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Impacts of strategic tillage on soil erosion, nutrient loss in runoff and nitrous oxide emission

Published by the American Society of Agricultural and Biological Engineers, St. Joseph, Michigan

Citation:  2016 ASABE Annual International Meeting  162461222.(doi:10.13031/aim.20162461222)
Authors:   Alice R. Melland, Diogenes L. Antille, Yash P. Dang
Keywords:   Controlled traffic farming, Infiltration rate, Mechanical weed control, Nitrogen, Nitrous oxide emissions, Phosphorus, Water quality, Zero tillage.

Abstract. Strategic (once-off) tillage (ST) of continuous long-term no-tillage (NT) soil may help to control weeds prior to establishing the following crop but may also increase the risk of erosion and nutrient loss in runoff and greenhouse gas emission compared with NT soil. The objective of this study was to measure these short-term runoff and gaseous emission impacts after ST of NT, controlled traffic farming soils. A rainfall simulator was used to generate runoff from four plots (2.75 m length x 0.75 m width) each of NT and ST on a Vertosol, Dermosol and Sodosol. Runoff was generated from heavy rainfall (70 mm h-1) and samples analyzed for volume, sediment and nutrient contents. Short-term nitrous oxide (N2O) emissions were measured from the Vertosol and Sodosol before and after rainfall using the passive chamber technique.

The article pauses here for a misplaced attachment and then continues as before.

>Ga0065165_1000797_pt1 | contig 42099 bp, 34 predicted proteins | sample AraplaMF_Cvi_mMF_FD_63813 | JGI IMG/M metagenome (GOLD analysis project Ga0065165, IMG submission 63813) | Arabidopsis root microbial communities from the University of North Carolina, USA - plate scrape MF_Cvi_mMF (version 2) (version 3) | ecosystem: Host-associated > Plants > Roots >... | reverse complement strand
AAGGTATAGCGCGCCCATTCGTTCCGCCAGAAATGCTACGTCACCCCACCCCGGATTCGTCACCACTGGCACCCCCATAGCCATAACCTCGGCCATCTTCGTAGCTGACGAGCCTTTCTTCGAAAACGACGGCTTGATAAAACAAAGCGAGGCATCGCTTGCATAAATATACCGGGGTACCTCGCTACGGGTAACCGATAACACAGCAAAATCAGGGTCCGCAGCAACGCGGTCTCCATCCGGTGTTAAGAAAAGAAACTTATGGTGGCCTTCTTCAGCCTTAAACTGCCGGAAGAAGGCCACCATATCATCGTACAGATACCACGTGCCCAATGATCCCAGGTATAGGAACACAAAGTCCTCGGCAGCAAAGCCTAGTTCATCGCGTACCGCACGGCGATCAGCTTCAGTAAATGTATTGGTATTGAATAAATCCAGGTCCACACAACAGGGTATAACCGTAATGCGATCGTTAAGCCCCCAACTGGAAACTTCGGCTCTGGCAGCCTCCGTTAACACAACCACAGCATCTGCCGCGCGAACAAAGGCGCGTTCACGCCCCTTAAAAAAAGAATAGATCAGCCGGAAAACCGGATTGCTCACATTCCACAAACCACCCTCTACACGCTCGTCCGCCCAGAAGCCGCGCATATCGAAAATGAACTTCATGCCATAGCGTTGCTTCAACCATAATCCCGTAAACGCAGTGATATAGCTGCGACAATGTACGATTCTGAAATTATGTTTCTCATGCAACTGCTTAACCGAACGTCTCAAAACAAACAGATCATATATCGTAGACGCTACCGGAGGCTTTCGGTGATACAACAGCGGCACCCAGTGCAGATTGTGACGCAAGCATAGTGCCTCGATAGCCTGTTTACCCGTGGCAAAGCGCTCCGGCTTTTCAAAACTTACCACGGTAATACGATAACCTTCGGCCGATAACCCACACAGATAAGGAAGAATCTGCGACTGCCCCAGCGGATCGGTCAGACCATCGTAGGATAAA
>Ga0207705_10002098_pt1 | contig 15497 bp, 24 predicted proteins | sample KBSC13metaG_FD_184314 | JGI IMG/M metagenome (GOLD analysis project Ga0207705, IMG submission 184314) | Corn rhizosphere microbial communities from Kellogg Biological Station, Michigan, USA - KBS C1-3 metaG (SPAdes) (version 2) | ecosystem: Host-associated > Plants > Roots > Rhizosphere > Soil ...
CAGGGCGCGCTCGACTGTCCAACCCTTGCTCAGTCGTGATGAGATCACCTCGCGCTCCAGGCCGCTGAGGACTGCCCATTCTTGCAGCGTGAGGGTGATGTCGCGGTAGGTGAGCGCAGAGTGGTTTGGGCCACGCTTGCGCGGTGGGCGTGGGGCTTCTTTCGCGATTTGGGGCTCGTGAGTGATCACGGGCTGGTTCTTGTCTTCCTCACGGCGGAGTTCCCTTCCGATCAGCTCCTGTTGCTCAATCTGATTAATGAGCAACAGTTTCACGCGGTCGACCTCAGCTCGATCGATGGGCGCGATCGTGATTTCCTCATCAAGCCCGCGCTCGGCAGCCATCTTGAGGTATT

On the Dermosol and Sodosol there was more runoff from ST plots than from NT plots (P<0.05), however, volumes were similar between tillage treatments on the Vertosol (P>0.05). Erosion was highest after ST on the Sodosol (8.3 t ha-1 suspended sediment) and there were no treatment differences on the other soils. Total nitrogen (N) loads in runoff followed a similar pattern. Dissolved phosphorus (P) concentrations and total P loads were higher (P<0.05) after ST than NT on both the Sodosol (3.1 and 0.9 kg ha-1 of total P, respectively) and Dermosol (1.0 and 0.3 kg ha-1 total P, respectively). Dissolved N and P fractions comprised less than 13% of total losses. ST did not increase N2O emissions on either soil studied . (P>0.05) Over the measuring period, cumulative N2O-N emissions from the Vertosol and Sodosol were approximately 1 and 0.6 g ha-1, respectively. Strategic tillage for weed control increased the susceptibility of Sodosols and Dermosols to water, sediment and nutrient losses in runoff after heavy rainfall but had minimal impact on N2O emissions.

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